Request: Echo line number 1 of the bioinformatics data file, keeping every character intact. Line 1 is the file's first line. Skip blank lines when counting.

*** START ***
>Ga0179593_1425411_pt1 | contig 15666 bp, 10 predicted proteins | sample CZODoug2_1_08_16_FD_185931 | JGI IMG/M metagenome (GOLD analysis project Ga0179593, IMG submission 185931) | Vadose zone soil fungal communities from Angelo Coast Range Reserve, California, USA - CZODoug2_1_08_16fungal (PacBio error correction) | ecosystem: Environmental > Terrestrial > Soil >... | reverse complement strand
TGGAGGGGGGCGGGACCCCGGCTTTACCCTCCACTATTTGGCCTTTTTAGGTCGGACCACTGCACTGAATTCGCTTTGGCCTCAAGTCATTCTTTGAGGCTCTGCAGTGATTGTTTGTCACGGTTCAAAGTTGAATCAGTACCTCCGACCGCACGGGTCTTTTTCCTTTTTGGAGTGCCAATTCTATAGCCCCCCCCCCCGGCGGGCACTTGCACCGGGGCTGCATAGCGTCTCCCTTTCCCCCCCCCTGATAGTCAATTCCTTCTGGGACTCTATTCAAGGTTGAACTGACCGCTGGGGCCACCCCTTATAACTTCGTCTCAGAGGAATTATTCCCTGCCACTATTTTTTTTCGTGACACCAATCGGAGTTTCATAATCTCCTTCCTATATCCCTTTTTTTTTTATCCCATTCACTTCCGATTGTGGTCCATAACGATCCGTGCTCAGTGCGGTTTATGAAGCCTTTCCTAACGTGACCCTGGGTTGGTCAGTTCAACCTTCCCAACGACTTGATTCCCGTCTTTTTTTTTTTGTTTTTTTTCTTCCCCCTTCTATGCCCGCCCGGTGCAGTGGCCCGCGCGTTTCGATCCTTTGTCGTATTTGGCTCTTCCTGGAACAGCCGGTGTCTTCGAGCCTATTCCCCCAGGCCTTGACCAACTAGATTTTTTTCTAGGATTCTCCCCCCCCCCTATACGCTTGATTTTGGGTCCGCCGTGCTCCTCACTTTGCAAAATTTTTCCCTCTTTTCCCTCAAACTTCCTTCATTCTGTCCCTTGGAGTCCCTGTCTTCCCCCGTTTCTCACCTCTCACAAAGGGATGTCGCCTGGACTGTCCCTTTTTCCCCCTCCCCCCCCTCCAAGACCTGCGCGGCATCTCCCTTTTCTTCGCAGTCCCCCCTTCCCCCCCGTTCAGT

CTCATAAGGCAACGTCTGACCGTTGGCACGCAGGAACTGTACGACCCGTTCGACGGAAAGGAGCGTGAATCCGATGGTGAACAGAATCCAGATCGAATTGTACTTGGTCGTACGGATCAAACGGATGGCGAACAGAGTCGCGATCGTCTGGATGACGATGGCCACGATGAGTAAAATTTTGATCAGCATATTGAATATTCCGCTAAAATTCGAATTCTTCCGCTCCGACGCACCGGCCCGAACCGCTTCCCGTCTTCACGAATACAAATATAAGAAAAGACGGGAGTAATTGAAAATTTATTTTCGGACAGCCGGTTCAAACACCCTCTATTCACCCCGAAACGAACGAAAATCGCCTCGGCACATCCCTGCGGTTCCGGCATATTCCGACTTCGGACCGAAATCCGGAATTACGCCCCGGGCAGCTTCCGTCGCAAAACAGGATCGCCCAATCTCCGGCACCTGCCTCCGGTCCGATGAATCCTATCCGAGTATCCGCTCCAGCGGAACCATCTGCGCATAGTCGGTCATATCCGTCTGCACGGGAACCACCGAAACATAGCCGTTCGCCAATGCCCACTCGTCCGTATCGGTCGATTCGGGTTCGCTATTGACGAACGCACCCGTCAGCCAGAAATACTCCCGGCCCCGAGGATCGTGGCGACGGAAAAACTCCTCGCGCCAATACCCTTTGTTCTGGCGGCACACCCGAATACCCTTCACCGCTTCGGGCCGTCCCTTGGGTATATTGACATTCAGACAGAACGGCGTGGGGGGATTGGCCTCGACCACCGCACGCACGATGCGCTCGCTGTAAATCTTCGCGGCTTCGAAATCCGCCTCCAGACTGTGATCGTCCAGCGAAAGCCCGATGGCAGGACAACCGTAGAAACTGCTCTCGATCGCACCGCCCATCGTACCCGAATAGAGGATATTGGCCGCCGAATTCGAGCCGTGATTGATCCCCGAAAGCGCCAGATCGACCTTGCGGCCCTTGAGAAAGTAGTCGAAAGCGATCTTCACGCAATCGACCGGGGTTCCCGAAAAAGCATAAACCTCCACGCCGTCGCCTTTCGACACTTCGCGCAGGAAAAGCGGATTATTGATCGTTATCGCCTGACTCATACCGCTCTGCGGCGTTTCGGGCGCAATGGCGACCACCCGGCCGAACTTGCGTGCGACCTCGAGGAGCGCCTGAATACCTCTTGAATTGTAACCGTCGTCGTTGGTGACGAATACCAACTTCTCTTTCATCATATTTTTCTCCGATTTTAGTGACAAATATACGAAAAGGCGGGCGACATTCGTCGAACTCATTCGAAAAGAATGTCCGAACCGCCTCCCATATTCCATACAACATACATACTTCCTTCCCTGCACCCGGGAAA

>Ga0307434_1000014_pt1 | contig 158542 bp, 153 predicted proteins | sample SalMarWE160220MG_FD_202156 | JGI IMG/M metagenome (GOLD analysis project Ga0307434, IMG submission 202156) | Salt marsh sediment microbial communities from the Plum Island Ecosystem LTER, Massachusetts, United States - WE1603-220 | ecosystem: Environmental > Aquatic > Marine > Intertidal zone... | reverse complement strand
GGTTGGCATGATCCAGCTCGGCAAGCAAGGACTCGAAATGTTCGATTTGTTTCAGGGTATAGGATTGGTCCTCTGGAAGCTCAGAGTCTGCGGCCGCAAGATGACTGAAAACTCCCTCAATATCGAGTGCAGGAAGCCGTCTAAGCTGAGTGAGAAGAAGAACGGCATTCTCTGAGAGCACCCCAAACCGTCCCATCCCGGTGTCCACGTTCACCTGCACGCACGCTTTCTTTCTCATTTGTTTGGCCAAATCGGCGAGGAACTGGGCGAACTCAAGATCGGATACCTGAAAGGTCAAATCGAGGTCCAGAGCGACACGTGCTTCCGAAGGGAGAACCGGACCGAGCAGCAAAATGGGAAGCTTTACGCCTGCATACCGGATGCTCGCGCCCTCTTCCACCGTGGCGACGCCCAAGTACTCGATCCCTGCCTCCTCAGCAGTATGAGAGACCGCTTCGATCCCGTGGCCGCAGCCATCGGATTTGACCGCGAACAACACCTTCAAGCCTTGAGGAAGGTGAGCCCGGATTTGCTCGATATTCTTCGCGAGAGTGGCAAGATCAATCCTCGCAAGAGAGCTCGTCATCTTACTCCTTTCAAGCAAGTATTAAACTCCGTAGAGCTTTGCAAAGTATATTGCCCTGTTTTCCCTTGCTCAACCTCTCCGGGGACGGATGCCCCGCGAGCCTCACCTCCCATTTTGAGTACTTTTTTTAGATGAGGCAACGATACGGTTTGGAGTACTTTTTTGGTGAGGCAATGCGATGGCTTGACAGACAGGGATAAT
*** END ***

>Ga0179593_1425411_pt1 | contig 15666 bp, 10 predicted proteins | sample CZODoug2_1_08_16_FD_185931 | JGI IMG/M metagenome (GOLD analysis project Ga0179593, IMG submission 185931) | Vadose zone soil fungal communities from Angelo Coast Range Reserve, California, USA - CZODoug2_1_08_16fungal (PacBio error correction) | ecosystem: Environmental > Terrestrial > Soil >... | reverse complement strand